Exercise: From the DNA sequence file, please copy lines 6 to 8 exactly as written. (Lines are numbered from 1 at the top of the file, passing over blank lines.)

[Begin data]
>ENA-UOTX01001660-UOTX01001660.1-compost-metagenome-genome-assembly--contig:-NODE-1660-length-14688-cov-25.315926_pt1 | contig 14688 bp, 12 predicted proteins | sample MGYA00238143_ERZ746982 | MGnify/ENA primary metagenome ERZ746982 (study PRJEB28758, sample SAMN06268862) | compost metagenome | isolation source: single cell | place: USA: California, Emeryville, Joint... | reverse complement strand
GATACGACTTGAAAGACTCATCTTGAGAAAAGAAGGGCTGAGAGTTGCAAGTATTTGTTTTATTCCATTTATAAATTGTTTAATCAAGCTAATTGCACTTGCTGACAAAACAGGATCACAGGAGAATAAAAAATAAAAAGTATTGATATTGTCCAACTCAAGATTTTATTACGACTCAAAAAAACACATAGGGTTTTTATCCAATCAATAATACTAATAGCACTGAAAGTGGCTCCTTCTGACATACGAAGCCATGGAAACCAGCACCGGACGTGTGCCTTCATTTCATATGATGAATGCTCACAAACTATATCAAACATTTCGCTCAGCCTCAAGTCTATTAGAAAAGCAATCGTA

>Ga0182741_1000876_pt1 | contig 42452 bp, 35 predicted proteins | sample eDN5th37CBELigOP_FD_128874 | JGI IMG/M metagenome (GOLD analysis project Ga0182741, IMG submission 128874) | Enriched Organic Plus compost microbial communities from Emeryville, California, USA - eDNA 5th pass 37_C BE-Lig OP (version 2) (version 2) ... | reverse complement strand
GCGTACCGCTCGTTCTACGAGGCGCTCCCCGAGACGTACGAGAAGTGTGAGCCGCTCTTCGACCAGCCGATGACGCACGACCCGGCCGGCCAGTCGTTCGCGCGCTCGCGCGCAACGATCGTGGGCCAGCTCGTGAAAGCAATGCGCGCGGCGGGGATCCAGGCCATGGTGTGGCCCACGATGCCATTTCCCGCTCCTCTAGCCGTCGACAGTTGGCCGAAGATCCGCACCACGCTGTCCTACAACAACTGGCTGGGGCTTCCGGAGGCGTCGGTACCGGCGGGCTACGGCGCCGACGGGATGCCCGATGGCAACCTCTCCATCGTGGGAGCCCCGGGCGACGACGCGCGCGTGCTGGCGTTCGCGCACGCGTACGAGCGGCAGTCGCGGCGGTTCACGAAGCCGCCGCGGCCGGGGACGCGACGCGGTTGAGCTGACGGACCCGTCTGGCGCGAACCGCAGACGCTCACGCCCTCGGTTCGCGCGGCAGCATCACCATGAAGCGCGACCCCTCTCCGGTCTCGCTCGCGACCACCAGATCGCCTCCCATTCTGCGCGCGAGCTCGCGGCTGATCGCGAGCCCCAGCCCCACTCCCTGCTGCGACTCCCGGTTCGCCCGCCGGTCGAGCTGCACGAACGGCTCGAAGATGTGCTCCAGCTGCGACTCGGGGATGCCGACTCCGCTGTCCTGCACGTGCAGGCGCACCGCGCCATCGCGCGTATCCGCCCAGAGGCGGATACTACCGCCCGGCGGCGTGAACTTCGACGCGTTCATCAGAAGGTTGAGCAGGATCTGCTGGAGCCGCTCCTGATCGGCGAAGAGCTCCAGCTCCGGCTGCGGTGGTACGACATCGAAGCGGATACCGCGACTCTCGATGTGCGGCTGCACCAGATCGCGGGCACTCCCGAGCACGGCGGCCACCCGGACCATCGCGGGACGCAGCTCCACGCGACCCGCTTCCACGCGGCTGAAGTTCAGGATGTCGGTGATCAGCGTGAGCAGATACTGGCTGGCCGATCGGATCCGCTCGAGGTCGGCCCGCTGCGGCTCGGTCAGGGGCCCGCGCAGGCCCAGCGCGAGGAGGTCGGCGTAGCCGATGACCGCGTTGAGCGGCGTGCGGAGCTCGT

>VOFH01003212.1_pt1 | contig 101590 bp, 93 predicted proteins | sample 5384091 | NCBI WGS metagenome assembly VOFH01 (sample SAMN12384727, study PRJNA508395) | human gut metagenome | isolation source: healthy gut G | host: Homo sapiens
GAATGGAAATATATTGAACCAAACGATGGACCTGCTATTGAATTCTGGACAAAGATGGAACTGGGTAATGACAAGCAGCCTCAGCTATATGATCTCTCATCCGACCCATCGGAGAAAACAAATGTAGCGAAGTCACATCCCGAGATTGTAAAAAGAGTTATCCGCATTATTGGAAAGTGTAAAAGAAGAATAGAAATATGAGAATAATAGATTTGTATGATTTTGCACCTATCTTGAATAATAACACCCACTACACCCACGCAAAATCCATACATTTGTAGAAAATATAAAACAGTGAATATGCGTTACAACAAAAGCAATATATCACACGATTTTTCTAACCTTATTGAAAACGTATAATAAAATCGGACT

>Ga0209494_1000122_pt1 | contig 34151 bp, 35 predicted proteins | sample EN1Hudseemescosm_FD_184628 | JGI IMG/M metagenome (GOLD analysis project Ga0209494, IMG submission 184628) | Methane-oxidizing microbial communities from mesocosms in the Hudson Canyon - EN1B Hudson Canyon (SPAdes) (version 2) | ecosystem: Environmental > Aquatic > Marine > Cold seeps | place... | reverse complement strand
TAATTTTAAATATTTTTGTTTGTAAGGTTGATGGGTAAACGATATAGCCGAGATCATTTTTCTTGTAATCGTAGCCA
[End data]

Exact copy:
GAATGGAAATATATTGAACCAAACGATGGACCTGCTATTGAATTCTGGACAAAGATGGAACTGGGTAATGACAAGCAGCCTCAGCTATATGATCTCTCATCCGACCCATCGGAGAAAACAAATGTAGCGAAGTCACATCCCGAGATTGTAAAAAGAGTTATCCGCATTATTGGAAAGTGTAAAAGAAGAATAGAAATATGAGAATAATAGATTTGTATGATTTTGCACCTATCTTGAATAATAACACCCACTACACCCACGCAAAATCCATACATTTGTAGAAAATATAAAACAGTGAATATGCGTTACAACAAAAGCAATATATCACACGATTTTTCTAACCTTATTGAAAACGTATAATAAAATCGGACT

>Ga0209494_1000122_pt1 | contig 34151 bp, 35 predicted proteins | sample EN1Hudseemescosm_FD_184628 | JGI IMG/M metagenome (GOLD analysis project Ga0209494, IMG submission 184628) | Methane-oxidizing microbial communities from mesocosms in the Hudson Canyon - EN1B Hudson Canyon (SPAdes) (version 2) | ecosystem: Environmental > Aquatic > Marine > Cold seeps | place... | reverse complement strand
TAATTTTAAATATTTTTGTTTGTAAGGTTGATGGGTAAACGATATAGCCGAGATCATTTTTCTTGTAATCGTAGCCA